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The Strathprints institutional repository is a digital archive of University of Strathclyde research outputs.

Strathprints serves world leading Open Access research by the University of Strathclyde, including research by the Strathclyde Institute of Pharmacy and Biomedical Sciences (SIPBS), where research centres such as the Industrial Biotechnology Innovation Centre (IBioIC), the Cancer Research UK Formulation Unit, SeaBioTech and the Centre for Biophotonics are based.

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Simulating spatial and temporal evolution of multiple wing cracks around faults in crystalline basement rocks

Willson, Jonathan P. and Lunn, Rebecca J. and Shipton, Zoe (2008) Simulating spatial and temporal evolution of multiple wing cracks around faults in crystalline basement rocks. Journal of Geophysical Research Atmospheres, 112 (B8). B08408. ISSN 2169-897X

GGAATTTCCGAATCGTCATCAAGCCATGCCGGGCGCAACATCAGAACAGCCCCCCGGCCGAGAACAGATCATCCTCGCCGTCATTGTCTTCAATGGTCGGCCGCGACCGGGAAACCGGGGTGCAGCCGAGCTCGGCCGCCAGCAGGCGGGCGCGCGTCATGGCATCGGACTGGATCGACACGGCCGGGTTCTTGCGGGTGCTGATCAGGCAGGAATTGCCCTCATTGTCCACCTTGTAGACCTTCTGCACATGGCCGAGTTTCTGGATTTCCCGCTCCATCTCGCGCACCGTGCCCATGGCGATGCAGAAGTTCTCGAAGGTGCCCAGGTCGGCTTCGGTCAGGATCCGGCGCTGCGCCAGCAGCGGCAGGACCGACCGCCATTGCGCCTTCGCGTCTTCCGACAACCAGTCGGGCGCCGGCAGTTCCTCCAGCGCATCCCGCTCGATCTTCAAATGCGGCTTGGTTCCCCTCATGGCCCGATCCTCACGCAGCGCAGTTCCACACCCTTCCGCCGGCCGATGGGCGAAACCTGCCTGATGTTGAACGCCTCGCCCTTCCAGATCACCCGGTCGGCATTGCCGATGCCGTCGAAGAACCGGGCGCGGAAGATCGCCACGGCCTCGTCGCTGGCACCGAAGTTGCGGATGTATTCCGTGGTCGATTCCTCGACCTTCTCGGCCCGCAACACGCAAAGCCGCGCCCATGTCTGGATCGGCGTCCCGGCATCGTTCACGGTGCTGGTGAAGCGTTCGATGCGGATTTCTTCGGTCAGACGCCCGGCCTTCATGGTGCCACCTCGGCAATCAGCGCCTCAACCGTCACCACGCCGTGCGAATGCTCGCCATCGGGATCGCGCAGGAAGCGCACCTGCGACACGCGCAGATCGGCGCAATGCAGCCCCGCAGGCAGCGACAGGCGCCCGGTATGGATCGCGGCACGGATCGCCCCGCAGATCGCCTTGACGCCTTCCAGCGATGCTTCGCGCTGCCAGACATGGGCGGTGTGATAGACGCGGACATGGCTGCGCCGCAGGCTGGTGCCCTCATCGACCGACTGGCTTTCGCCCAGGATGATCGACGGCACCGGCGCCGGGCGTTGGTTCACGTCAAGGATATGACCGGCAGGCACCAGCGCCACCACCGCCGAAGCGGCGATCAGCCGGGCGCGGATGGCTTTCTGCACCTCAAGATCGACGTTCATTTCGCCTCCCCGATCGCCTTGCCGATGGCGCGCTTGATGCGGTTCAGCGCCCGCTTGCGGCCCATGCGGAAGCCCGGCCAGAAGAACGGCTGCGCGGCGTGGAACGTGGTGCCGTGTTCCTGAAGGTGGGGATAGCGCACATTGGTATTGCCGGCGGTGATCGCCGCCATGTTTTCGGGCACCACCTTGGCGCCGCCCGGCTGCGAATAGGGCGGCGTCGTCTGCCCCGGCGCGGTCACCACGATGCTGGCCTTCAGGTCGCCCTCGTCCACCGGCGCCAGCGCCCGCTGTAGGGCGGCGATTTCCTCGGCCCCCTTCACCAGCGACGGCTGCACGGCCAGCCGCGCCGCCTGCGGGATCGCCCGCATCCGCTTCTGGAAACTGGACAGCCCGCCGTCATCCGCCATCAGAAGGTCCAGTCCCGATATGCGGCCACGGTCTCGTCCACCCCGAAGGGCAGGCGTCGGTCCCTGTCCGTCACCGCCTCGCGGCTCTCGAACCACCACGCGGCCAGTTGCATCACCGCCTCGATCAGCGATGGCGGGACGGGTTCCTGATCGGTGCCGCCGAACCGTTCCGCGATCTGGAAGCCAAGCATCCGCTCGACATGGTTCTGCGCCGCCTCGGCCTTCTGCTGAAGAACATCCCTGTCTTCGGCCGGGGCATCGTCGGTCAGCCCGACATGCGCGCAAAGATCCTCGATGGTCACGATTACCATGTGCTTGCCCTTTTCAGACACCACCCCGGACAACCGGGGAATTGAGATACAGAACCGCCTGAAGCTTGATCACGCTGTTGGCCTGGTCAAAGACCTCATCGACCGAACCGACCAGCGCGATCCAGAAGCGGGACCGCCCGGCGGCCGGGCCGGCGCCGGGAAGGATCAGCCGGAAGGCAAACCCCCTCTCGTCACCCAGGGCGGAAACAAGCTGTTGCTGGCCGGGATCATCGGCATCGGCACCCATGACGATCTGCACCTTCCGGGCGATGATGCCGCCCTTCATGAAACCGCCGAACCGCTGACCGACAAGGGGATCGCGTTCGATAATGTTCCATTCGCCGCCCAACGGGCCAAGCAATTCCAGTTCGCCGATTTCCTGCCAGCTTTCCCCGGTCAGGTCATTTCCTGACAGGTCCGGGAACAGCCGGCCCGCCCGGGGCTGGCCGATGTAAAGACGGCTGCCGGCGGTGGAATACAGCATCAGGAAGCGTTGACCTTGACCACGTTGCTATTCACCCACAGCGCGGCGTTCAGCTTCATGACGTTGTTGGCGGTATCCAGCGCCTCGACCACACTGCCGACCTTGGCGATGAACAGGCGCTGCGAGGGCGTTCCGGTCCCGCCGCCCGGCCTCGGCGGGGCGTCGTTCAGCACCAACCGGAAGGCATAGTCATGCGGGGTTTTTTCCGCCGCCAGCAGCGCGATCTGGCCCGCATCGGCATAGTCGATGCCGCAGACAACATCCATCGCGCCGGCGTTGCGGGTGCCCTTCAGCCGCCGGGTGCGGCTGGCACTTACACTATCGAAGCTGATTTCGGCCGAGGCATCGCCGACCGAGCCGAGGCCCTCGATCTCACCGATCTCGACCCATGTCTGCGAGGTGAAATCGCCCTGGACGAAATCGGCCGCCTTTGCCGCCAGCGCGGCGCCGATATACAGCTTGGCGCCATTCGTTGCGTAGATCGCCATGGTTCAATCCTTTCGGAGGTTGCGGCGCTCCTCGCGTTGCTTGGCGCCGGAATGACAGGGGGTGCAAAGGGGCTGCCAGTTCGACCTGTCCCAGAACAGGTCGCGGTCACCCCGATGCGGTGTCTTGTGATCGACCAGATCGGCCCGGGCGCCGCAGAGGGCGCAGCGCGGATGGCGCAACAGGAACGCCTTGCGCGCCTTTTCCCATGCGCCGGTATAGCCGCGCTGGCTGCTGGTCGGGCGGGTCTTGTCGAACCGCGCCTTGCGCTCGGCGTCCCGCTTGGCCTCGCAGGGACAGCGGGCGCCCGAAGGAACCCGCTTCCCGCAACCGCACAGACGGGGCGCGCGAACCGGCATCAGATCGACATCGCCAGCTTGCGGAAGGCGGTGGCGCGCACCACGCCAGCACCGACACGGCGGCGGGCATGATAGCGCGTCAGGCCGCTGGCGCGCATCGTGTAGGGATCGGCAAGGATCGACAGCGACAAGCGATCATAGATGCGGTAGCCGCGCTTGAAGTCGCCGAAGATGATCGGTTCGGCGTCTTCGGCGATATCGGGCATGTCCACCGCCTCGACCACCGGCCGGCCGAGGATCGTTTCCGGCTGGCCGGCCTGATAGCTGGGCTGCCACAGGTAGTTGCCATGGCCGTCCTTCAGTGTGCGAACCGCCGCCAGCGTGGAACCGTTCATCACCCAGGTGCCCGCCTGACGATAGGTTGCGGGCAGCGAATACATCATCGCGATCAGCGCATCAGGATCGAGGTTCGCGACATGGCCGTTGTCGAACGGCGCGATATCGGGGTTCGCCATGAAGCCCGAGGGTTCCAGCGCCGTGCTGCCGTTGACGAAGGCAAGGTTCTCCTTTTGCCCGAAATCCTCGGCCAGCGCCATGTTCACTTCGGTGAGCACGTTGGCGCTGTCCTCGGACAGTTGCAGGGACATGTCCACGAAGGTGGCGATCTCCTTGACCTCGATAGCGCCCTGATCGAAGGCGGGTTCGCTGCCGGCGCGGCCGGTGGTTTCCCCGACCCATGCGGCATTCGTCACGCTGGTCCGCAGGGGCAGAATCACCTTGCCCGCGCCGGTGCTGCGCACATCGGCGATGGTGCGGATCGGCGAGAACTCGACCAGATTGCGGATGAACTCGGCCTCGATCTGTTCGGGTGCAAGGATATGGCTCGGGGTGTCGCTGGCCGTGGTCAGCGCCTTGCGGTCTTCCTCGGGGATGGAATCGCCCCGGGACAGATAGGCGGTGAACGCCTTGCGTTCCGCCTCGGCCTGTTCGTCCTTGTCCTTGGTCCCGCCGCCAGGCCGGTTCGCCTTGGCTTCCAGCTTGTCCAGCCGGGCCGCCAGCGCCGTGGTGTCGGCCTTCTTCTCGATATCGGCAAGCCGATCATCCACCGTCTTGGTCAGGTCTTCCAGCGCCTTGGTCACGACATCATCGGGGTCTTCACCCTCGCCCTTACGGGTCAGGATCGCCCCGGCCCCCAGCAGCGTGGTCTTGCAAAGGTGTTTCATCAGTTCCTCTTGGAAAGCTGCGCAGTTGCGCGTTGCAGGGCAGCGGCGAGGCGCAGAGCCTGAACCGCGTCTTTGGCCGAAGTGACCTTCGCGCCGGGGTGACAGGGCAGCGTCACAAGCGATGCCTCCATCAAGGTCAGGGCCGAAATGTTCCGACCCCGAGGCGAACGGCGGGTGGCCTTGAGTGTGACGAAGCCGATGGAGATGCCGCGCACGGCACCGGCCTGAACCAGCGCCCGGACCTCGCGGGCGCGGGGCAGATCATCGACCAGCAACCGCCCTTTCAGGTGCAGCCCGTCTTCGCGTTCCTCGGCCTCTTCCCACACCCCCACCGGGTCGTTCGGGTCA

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Abstract

Fault zones are structurally highly spatially heterogeneous and hence extremely complex. Observations of fluid flow through fault zones over several scales show that this structural complexity is reflected in the hydrogeological properties of faults. Information on faults at depth is scarce, hence, it is highly valuable to understand the controls on spatial and temporal fault zone development. In this paper we increase our understanding of fault damage zone development in crystalline rocks by dynamically simulating the growth of single and multiple splay fractures produced from failure on a pre-existing fault. We present a new simulation model, MOPEDZ (Modeling Of Permeability Evolution in the Damage Zone surrounding faults), that simulates fault evolution through solution of Navier's equation with a combined Mohr-Coulomb and tensile failure criteria. Simulations suggest that location, frequency, mode of failure and orientation of splay fractures are significantly affected both by the orientation of the fault with respect to the maximum principal compressive stress and the conditions of differential stress. Model predictions compare well with published field outcrop data, confirming that this model produces realistic damage zone geometries.